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Security Interests Story

While it might be reasonable to think that holding title to personal property is enough to maintain your interest and control over that property, under the Personal Property Securities Act, this is simply not the case. In the first important decision on the operation of the PPSA, the Supreme Court of NSW has made it very clear that a perfected security interest will trump a title to leased personal property.

If you have an interest, it must be perfected by registration on the Personal Properties Security Register to enable you to compete with any subsequent registered interests. This decision is especially important for clients who finance or hire personal property.

While it is always advisable for anyone providing financing to a purchaser or hiring personal property to obtain and register a PPSA security interest, this recent decision highlights how critical it can be to securing your rights.

Cleary Hoare can assist clients in documenting and perfecting security interests on the PPSR in a manner that secures their interests not only with the transaction party but also with the world at large. We can also assist clients in recognising where deemed security interests arise and where appropriate documents ought to be entered into.

Details of the Case

The New South Wales Supreme Court has recently delivered its decision in Maiden Civil (P&E) Pty Ltd & Ors v Queensland Excavation Services Pty Ltd & Ors [2013] NSWSC 852 which is the first major Australian decision on PPSA security interests.

The decision is especially important for clients who finance or hire personal property.

The Importance of the Decision

Generally the decision highlights three key areas of importance and concern:

  • Why it is critical to obtain perfection of security interests within the PPS regime
  • What can go wrong if a transitional security is not perfected
  • Implications of registered interests competing with title to the property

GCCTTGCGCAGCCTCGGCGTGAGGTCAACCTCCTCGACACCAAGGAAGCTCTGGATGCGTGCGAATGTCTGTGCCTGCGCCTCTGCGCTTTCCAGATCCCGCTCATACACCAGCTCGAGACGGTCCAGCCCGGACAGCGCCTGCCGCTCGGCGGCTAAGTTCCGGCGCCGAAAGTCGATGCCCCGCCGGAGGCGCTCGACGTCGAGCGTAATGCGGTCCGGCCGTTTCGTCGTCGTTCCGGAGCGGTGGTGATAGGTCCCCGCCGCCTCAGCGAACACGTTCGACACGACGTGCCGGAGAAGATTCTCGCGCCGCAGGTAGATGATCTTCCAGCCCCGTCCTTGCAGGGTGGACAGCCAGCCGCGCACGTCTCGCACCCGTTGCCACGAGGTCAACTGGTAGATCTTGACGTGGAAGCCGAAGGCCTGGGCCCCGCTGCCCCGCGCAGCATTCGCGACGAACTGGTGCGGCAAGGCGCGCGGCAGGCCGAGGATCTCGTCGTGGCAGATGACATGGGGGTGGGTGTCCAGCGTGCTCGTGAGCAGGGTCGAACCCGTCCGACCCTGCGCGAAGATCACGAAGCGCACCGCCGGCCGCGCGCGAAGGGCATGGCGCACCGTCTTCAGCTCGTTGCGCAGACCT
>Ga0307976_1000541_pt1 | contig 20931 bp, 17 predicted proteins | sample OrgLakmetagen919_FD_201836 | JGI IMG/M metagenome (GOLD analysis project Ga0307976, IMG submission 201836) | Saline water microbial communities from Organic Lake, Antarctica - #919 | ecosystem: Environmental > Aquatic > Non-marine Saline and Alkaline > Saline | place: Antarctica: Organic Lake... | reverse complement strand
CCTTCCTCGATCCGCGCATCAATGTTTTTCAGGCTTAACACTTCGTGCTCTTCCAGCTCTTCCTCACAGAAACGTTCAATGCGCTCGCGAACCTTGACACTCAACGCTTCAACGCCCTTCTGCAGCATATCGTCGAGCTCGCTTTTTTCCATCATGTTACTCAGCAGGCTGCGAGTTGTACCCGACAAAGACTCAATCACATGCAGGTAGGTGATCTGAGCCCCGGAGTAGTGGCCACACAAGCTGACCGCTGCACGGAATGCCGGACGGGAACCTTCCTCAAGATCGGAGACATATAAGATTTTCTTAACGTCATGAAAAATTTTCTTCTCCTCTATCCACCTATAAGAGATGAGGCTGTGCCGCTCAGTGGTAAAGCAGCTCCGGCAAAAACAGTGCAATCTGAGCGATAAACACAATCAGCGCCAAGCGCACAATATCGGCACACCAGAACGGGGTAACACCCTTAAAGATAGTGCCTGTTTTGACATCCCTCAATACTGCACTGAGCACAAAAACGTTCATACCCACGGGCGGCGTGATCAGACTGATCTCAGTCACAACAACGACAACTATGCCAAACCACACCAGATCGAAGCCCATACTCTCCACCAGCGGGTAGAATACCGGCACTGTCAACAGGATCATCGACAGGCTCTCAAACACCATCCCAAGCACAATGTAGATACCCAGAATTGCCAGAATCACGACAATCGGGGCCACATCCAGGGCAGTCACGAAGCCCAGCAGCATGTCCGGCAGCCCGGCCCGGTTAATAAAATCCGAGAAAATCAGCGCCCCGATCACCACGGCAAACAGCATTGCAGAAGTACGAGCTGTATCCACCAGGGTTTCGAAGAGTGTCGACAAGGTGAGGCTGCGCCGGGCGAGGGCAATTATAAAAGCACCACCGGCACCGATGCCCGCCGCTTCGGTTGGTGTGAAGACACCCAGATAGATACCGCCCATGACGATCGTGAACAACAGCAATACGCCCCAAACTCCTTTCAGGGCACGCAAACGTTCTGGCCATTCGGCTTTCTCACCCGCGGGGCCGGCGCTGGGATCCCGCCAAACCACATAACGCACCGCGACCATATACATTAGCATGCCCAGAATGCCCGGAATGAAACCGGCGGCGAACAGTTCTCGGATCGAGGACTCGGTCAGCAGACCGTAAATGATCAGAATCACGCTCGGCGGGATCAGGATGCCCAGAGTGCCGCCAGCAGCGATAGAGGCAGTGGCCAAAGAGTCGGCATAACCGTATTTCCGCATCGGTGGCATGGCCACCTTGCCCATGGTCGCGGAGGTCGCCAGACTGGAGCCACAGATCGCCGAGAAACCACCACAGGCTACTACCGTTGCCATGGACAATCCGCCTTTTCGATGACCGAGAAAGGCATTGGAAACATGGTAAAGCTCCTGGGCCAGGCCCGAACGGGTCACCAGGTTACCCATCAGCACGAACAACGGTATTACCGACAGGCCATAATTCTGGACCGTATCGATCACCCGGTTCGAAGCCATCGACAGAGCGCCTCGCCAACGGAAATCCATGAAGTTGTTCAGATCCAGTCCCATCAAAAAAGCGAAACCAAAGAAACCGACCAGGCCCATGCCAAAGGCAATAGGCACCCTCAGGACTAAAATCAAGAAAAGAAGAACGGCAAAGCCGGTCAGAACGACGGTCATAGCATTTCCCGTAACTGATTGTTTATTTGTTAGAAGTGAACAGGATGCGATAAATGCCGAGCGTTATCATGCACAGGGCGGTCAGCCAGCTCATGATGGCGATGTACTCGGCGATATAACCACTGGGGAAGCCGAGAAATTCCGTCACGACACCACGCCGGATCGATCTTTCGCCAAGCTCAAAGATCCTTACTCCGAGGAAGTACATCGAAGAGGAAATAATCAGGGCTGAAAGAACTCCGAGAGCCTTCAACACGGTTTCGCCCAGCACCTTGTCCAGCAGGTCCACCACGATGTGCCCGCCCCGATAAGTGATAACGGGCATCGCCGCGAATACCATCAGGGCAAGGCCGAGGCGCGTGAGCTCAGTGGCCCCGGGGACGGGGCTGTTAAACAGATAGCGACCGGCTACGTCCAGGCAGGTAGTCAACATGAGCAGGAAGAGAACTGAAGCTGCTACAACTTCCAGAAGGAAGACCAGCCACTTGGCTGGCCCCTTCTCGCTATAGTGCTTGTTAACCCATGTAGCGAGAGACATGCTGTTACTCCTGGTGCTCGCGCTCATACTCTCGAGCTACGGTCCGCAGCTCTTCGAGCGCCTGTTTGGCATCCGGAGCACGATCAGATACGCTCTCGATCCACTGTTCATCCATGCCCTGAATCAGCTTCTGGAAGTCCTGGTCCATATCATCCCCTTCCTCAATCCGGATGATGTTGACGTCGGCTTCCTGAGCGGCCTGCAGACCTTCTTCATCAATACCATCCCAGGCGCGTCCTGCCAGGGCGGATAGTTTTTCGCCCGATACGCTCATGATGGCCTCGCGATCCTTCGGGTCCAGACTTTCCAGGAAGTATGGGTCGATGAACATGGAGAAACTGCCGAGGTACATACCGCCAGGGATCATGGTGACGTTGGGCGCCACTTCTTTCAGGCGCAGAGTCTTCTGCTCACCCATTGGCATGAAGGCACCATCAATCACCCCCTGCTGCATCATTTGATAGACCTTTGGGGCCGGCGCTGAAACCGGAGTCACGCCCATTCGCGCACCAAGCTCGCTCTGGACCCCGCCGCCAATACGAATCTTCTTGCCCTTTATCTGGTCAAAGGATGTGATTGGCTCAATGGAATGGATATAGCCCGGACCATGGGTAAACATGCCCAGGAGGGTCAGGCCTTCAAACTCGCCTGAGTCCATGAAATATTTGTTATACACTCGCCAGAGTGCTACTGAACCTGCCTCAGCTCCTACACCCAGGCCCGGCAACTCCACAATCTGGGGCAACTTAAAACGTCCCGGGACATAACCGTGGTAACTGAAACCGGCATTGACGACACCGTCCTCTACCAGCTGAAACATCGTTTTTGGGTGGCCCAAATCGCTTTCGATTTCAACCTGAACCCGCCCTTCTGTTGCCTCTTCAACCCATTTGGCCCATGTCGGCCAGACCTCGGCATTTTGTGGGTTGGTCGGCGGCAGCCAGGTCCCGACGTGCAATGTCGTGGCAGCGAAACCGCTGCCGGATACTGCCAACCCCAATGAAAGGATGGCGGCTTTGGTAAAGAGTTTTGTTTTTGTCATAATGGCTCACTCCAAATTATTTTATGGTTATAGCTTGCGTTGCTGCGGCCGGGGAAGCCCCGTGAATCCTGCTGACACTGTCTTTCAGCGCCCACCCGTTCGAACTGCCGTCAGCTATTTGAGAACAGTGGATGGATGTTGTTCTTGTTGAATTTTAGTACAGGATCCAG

Some Basic Facts

Queensland Excavation Services (“QES”) purchased three Caterpillar excavators and hired them out to Maiden Civil under an oral lease arrangement.

Despite the PPSA creating a deemed security interest in respect of the hiring arrangement, QES did not register a security interest against Maiden Civil in respect of the equipment.

Maiden Civil received finance from Fast Financial Solutions (“Fast”) to pay QES.

Fast took and registered an all assets/property security interest on the PPSR in accordance with a General Security Agreement it entered into with Maiden Civil.

Maiden defaulted in its payments to Fast.

Fast appointed a receiver under the provisions of the General Security and the receiver took control of the equipment in accordance with the security interest.

The Decision

QES disputed that Fast could take control under receivership as QES still held the legal title to the excavators.

However, the Court did not agree with QES and instead determined that:

  • QES as lessor had a deemed security under Section 13 of the PPSA which would allow it to register a security interest in the PPSR.
  • Maiden Civil had rights under the lease arrangements and that gave Maiden the right to grant further security interests to Fast in respect of the excavators.
  • Fast had a perfected security interest – ie its security interest was documented and registered on the PPSR.
  • The priority regime in the PPSA provides that the perfected registered security interest of Fast took priority over QES even though QES held the legal title to the excavators.

QES in an attempt to bypass those priority rulings, argued that because it had a transitional security (ie a security interest prior to the PPSA regime) it was not subject to the priority rules. Its argument was not accepted as the prior security interest was not registered on an appropriate register prior to commencement of the PPSA.

Because Fast had a perfected security interest, it took priority to QES’s legal title and was therefore entitled to possession of the excavators.

What to Take From the Decision?

It is absolutely critical that when taking any security interest, that it be perfected as soon as practicable after the security interest arises.

While this may be simple in the case where a documented Security Agreement is entered into between the relevant parties, it is not as apparent when deemed interests arise.

How Can we Help?

We can assist clients in documenting and perfecting security interests on the PPSR in a manner that secures their interests not only with the transaction party but also with the world at large. We can also assist clients in recognising where deemed security interests arise and where appropriate documents ought to be entered into.

While the PPS regime helps protect parties in commerce, sometimes it is also important to ensure that further rights are extended to the secured party through appropriate guarantees and indemnities.

We suggest a combination of arrangements should be used when a transaction requires that one party requires security for its obligations to another and that is always best worked out on a case by case basis to ensure the security fits the parties and the transaction.

For more information on this case, please contact Nick Eckers.

 

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